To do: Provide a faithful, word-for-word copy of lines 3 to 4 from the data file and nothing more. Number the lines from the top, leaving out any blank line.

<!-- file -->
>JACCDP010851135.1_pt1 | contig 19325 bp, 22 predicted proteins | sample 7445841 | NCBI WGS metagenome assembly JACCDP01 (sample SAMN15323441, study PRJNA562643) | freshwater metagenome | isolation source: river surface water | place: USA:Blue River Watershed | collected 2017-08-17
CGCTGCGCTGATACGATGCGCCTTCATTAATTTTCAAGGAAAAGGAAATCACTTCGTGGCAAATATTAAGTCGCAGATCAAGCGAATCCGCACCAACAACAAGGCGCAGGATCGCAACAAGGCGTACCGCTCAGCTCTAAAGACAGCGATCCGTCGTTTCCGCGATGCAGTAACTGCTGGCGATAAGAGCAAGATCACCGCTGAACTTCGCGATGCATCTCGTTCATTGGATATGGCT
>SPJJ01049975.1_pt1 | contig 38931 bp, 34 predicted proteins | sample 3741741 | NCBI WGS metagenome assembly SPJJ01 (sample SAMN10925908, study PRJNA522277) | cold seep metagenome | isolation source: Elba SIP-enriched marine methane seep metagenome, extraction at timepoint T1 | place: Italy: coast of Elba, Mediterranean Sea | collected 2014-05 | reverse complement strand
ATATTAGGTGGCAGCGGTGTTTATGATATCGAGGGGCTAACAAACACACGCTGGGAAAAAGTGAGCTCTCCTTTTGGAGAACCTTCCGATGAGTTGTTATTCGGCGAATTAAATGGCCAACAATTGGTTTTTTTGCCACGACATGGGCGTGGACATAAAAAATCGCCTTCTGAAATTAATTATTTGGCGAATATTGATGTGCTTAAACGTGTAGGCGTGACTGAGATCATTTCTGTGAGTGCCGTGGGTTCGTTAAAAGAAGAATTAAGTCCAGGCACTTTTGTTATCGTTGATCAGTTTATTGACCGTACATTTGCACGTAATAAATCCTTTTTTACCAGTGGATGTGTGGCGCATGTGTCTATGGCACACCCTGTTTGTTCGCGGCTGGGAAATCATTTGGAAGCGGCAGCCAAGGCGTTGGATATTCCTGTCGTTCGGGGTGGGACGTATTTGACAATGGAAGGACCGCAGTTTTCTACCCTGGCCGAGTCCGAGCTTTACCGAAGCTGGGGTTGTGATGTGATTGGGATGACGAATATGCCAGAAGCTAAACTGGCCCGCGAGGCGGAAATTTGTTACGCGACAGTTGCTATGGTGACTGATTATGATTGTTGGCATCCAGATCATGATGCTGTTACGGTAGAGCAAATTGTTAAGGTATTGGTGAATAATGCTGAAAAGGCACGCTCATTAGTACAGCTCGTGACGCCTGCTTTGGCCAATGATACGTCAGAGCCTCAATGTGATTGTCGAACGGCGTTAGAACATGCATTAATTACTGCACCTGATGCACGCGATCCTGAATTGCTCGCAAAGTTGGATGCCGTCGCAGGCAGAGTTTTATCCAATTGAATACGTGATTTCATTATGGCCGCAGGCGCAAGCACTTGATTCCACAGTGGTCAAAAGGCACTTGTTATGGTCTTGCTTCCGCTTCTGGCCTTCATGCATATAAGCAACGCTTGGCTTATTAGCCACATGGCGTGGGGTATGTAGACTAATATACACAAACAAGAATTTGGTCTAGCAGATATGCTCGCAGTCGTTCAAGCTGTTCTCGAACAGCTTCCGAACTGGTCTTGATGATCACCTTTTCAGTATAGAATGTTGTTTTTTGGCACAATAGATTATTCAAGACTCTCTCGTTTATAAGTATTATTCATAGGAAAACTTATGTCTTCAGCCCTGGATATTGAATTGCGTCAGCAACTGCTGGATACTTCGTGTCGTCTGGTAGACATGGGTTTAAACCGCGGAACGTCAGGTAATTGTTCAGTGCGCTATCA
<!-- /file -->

>SPJJ01049975.1_pt1 | contig 38931 bp, 34 predicted proteins | sample 3741741 | NCBI WGS metagenome assembly SPJJ01 (sample SAMN10925908, study PRJNA522277) | cold seep metagenome | isolation source: Elba SIP-enriched marine methane seep metagenome, extraction at timepoint T1 | place: Italy: coast of Elba, Mediterranean Sea | collected 2014-05 | reverse complement strand
ATATTAGGTGGCAGCGGTGTTTATGATATCGAGGGGCTAACAAACACACGCTGGGAAAAAGTGAGCTCTCCTTTTGGAGAACCTTCCGATGAGTTGTTATTCGGCGAATTAAATGGCCAACAATTGGTTTTTTTGCCACGACATGGGCGTGGACATAAAAAATCGCCTTCTGAAATTAATTATTTGGCGAATATTGATGTGCTTAAACGTGTAGGCGTGACTGAGATCATTTCTGTGAGTGCCGTGGGTTCGTTAAAAGAAGAATTAAGTCCAGGCACTTTTGTTATCGTTGATCAGTTTATTGACCGTACATTTGCACGTAATAAATCCTTTTTTACCAGTGGATGTGTGGCGCATGTGTCTATGGCACACCCTGTTTGTTCGCGGCTGGGAAATCATTTGGAAGCGGCAGCCAAGGCGTTGGATATTCCTGTCGTTCGGGGTGGGACGTATTTGACAATGGAAGGACCGCAGTTTTCTACCCTGGCCGAGTCCGAGCTTTACCGAAGCTGGGGTTGTGATGTGATTGGGATGACGAATATGCCAGAAGCTAAACTGGCCCGCGAGGCGGAAATTTGTTACGCGACAGTTGCTATGGTGACTGATTATGATTGTTGGCATCCAGATCATGATGCTGTTACGGTAGAGCAAATTGTTAAGGTATTGGTGAATAATGCTGAAAAGGCACGCTCATTAGTACAGCTCGTGACGCCTGCTTTGGCCAATGATACGTCAGAGCCTCAATGTGATTGTCGAACGGCGTTAGAACATGCATTAATTACTGCACCTGATGCACGCGATCCTGAATTGCTCGCAAAGTTGGATGCCGTCGCAGGCAGAGTTTTATCCAATTGAATACGTGATTTCATTATGGCCGCAGGCGCAAGCACTTGATTCCACAGTGGTCAAAAGGCACTTGTTATGGTCTTGCTTCCGCTTCTGGCCTTCATGCATATAAGCAACGCTTGGCTTATTAGCCACATGGCGTGGGGTATGTAGACTAATATACACAAACAAGAATTTGGTCTAGCAGATATGCTCGCAGTCGTTCAAGCTGTTCTCGAACAGCTTCCGAACTGGTCTTGATGATCACCTTTTCAGTATAGAATGTTGTTTTTTGGCACAATAGATTATTCAAGACTCTCTCGTTTATAAGTATTATTCATAGGAAAACTTATGTCTTCAGCCCTGGATATTGAATTGCGTCAGCAACTGCTGGATACTTCGTGTCGTCTGGTAGACATGGGTTTAAACCGCGGAACGTCAGGTAATTGTTCAGTGCGCTATCA